*M*, then we deal with EPS geometry. We may put some extra conditions on it: when

*A*is fixed in the way that it depends on

*g*which had been chosen in the conformal structure than the geometry is called a Weyl geometry. It is integrable when there exists a connection \(\tilde{\varGamma }\) which is a Levi-Civita connection of \(\tilde{g}\). In that case there exists a relation between

*A*and the conformal factor \(\varOmega \): \(A_\mu =\partial _\mu \varOmega \) [105].

It should be noticed that GR is a special case of the EPS formalism where it is assumed that the connection \(\tilde{\varGamma }\) is a Levi-Civita connection of the metric *g* (the 1-form *A* is zero). Thus one treats the action of the theory as just metric-dependent. But we may consider the Einstein-Hilbert action which depends on two independent objects: the metric *g* and the connection \(\tilde{\varGamma }\). This approach is called Palatini formalism. Since one uses the simplest gravitational Lagrangian which is linear in scalar curvature *R*, Palatini approach turns out to provide that \(\tilde{\varGamma }\) is a Levi-Civita connection of the metric *g*. The difference is that this is the dynamical result, not a assumption as it happens in the previous case. However, the situation is different when we are interested in more complicated Lagrangians like the ones appearing in ETGs.

*g*and the connection \(\hat{\varGamma }\). From the field equations it turns out that the connection is a Levi-Civita connection of a metric conformally related to

*g*. Therefore, one should consider motion of a mass particle provided by the geodesic equation with the connection \(\hat{\varGamma }\). Clocks and distances in contrast are measured by the metric

*g*. Thus, we are supplied with the action

*T*is the trace of the energy-momentum tensor. If it is possible to solve (8) as \(\hat{R}=\hat{R}(T)\) we observe that \(f(\hat{R})\) is also a function of the trace of the energy momentum tensor, where \(T=g^{\mu \nu }T_{\mu \nu }\equiv 3p-c^2\rho \).

### 2.2 Generalized Tolman–Oppenheimer–Volkoff equation

*r*is the conformal coordinate which should be taken into account in the further analysis. The generalized energy density and pressure are

### 2.3 Modified Lane–Emden equation for the Starobinsky \(f(\hat{R})=\hat{R}+\beta \hat{R}^2\) Lagrangian

*K*and \(\gamma \) being the parameters of the polytropic EoS. The key observation is that for small values of

*p*the conformal transformation (7) preserves the polytropic equation of state [84]. Due to that fact, in the case of the Starobinsky model \(f(\hat{R})=\hat{R}+\beta \hat{R}^2\) we may write:

*r*give us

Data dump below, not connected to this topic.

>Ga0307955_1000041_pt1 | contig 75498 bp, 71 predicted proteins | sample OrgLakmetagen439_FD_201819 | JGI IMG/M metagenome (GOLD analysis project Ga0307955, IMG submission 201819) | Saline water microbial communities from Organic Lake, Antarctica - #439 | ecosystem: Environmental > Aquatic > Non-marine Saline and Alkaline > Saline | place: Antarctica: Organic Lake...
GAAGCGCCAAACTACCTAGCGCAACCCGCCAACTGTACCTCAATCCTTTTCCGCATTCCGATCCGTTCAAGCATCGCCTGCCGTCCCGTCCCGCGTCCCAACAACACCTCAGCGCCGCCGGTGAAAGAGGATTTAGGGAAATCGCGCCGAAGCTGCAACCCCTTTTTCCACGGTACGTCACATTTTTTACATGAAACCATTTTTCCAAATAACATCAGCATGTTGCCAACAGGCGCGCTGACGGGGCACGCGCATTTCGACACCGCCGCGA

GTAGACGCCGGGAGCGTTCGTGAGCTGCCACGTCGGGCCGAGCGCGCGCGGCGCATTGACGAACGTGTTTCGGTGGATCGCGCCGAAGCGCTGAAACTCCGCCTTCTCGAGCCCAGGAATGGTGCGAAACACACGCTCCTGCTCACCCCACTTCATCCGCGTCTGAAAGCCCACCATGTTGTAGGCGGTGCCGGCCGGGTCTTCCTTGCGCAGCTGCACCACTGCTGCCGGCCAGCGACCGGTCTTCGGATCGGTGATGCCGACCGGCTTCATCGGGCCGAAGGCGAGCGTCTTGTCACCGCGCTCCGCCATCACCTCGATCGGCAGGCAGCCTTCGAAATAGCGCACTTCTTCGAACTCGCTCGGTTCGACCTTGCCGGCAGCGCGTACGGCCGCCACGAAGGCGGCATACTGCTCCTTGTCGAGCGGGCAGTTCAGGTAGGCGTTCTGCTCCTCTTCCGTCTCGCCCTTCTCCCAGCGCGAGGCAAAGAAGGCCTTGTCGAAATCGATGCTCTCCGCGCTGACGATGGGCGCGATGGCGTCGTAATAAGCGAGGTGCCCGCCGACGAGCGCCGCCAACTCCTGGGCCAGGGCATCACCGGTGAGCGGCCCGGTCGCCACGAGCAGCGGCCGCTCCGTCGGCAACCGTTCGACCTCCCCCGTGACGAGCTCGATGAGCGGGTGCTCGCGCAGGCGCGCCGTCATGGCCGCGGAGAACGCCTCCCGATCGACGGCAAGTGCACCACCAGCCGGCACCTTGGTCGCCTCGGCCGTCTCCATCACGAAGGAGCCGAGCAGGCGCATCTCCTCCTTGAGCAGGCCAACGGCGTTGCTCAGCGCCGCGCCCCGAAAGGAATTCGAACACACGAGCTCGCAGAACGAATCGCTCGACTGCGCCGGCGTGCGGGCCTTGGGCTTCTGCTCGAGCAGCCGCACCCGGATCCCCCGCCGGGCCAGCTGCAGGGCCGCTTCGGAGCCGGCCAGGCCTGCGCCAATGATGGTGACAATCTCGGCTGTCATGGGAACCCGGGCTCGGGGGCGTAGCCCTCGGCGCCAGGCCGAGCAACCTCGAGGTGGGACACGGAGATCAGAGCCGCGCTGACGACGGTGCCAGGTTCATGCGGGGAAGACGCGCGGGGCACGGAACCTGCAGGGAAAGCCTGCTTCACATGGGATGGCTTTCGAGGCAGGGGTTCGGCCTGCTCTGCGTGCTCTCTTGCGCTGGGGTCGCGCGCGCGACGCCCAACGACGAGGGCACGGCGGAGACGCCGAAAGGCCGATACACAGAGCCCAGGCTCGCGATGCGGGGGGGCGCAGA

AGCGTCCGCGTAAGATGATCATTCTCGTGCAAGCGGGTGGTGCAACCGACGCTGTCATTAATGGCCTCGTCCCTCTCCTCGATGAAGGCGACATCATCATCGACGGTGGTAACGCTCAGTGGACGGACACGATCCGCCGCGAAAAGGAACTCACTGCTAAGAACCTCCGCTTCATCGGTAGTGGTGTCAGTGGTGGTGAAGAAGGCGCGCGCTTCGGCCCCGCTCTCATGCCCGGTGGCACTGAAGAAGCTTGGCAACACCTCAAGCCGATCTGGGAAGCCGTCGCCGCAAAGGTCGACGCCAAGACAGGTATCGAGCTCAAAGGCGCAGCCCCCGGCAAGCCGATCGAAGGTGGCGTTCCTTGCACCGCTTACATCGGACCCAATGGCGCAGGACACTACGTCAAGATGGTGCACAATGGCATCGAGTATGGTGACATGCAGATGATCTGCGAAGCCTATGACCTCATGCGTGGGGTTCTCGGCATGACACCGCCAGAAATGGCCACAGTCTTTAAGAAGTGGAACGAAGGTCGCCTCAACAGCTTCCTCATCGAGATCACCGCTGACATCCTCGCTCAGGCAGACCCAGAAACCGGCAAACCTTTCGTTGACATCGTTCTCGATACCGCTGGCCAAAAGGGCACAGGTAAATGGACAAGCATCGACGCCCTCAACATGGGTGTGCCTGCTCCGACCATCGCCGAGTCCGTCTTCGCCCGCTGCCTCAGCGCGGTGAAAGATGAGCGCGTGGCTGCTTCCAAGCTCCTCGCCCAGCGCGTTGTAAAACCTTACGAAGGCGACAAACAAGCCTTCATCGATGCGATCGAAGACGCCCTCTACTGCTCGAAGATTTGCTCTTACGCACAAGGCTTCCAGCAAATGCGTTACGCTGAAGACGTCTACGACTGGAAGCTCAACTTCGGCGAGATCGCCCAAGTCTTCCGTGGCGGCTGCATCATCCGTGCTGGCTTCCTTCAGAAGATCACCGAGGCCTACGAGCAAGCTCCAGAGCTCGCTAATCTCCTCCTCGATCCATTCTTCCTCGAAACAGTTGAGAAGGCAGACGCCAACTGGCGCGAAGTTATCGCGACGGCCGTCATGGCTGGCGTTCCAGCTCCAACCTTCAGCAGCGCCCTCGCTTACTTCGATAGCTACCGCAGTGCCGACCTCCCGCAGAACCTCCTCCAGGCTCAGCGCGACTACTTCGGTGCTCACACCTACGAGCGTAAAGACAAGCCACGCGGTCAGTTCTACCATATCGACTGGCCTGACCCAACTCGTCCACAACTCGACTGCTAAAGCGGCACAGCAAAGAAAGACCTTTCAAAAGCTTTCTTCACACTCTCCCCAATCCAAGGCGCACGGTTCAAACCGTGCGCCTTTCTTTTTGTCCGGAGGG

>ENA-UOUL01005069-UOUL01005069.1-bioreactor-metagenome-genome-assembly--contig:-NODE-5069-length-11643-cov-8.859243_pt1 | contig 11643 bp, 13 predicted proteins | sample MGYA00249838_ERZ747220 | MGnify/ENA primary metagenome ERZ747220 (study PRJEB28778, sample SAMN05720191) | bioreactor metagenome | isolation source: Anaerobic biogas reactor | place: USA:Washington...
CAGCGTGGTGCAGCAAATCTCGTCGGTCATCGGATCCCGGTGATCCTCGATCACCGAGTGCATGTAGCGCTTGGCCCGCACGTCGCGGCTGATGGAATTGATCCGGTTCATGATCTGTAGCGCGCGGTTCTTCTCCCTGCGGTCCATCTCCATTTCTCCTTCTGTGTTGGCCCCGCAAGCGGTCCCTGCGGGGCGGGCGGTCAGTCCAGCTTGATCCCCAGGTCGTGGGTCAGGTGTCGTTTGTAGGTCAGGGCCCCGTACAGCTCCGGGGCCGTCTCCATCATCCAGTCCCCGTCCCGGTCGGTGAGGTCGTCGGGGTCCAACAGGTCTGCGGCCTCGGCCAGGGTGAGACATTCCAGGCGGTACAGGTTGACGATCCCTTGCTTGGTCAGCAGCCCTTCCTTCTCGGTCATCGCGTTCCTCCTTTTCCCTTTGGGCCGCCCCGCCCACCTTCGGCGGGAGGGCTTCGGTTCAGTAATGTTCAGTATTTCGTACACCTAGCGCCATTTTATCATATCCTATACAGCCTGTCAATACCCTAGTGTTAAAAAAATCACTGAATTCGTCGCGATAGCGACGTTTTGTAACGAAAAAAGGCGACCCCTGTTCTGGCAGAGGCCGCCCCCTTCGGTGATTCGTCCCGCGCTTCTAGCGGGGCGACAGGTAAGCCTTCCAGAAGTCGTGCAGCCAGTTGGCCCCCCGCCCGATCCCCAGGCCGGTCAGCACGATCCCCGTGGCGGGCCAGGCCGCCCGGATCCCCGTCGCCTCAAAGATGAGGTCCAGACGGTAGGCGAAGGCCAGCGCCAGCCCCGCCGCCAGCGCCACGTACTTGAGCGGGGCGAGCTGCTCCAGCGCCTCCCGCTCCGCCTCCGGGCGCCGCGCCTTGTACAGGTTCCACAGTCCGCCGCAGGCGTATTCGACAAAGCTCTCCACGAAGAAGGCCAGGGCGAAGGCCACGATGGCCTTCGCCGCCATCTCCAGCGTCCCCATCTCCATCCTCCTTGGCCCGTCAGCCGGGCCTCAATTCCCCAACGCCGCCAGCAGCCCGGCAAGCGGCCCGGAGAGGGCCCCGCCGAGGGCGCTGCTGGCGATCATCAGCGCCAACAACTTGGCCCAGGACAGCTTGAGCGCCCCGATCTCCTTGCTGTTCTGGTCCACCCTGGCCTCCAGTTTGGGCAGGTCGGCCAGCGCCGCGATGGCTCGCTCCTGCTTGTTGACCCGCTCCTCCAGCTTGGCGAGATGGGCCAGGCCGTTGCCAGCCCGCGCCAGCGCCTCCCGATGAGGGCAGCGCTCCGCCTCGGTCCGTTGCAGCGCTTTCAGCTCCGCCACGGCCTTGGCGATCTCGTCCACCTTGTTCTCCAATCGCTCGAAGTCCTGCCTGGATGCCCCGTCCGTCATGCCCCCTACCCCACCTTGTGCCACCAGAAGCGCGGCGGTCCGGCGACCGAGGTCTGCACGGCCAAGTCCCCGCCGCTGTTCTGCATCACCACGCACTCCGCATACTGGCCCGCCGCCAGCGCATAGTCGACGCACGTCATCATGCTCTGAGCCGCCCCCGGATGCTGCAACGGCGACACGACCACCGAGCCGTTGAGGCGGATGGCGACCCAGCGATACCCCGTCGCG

### 2.4 Solutions of the modified Lane–Emden equation

It would be also interesting to put some constraint on the upper bound. Since we are dealing with modofications to Newtonian gravity, we work with a weak gravitational field. Thus, the matter moves slowly and its velocity relative to Solar System center mass is \(v^2\le 10^{-7}\). An expression for the circular velocity of an object moving around a mass centre in the case of Starobinsky model in Palatini formalism under EPS interpretation was obtained in [41]. Using this expression one may try to bound the parameter \(\alpha \) and hence considering an object moving around the Sun on the roughly circular orbit with \(r=1\text {AU}\) one finds that the upper bound is around \(10^4\).

Ratios of numerical values of the radius and masses for the different types of stars (for example \(R_i,\;i=\{1,3\}\) denotes a radius ratio for \(n=1\), \(n=3\), respectively) for various values of \(\alpha \)

\(\alpha \) | \(R_1\) | \(M_1\) | \(R_3\) | \(M_3\) |
---|---|---|---|---|

1 | 4.05 | 2.01 | 1.94 | 4.79 |

0.5 | 1.75 | 1.52 | 1.2 | 2.02 |

0.3 | 1.36 | 1.37 | 1.06 | 1.5 |

0.1 | 1.1 | 1.21 | 0.99 | 1.14 |

0 | 1 | 1 | 1 | 1 |

\(-\)0.1 | 0.91 | 0.85 | 1.03 | 0.88 |

\(-\)0.3 | 0.78 | 0.56 | 1.23 | 0.73 |

\(-\)0.49 | 0.73 | 0.35 | 1.5 | 0.69 |

## 3 Conclusions

In contrast to the existing works on Palatini stars, we have used the EPS interpretation of the theory which provides different TOV equations. Together with the previous studies on neutron stars [73], galaxy rotation curves [41], and cosmology [86, 87, 116] the current proposal has added new arguments in favor of Palatini gravity under the EPS formulation.

We have derived the Lane–Emden equation coming from the Palatini modified equations describing the relativistic stellar object. Apart from the quadratic term in \(\theta ^n\) on the right-hand side it resembles the modified equations obtained already in the literature [97, 98, 99, 100, 101, 102]. The numerical solutions of the Eq. (35) pictured in the Figs. 1, 2 and 3 definitely shows that we deal with larger stars together with increasing the parameter \(\alpha \) for \(n=1\). The case \(n=3\) differs a lot: for the positive parameter \(\alpha \) the situation is similar like for \(n=1\) while for negative values (see the curves in the bottom of the Fig. 3) is opposite in the case of the radius: the star is larger with respect to decreasing \(\alpha \) while masses tend to decrease. Moreover, independently of the type of a star, because of the conformal transformation the case \(\alpha =-\frac{1}{2}\) is excluded while below \(\alpha =-\frac{1}{2}\) there are unphysical profiles.

The masses are significantly larger than in GR case, especially for bigger values of the parameter in both cases. Decreasing \(\alpha \) one obtains smaller masses where in the case of negative values of the parameter we deal with masses smaller than the ones predicted from GR. We have not considered the masses for the case \(n=1.5\) because the numerical solutions suffered by the extrapolation procedure and we do not treat the results reliable. We should also remember that in all cases we have used the simplified mass formula (39).

Although our studies should be viewed as a toy model, we consider it as a first step to the more accurate stellar description which we leave for the future projects. In this sense, the recent finding of a mapping between Palatini theories of gravity and GR [117, 118] may be helpful for this analysis. Work along these lines is currently underway.

## Notes

### Acknowledgements

The author would like to thank Gonzalo Olmo, Diego Rubiera-Garcia, Artur Sergyeyev, and Hermano Velten for their comments and helpful discussions. The work is supported by the NCN grant *DEC-2014/15/B/ST2/00089* (Poland) and FAPES (Brazil).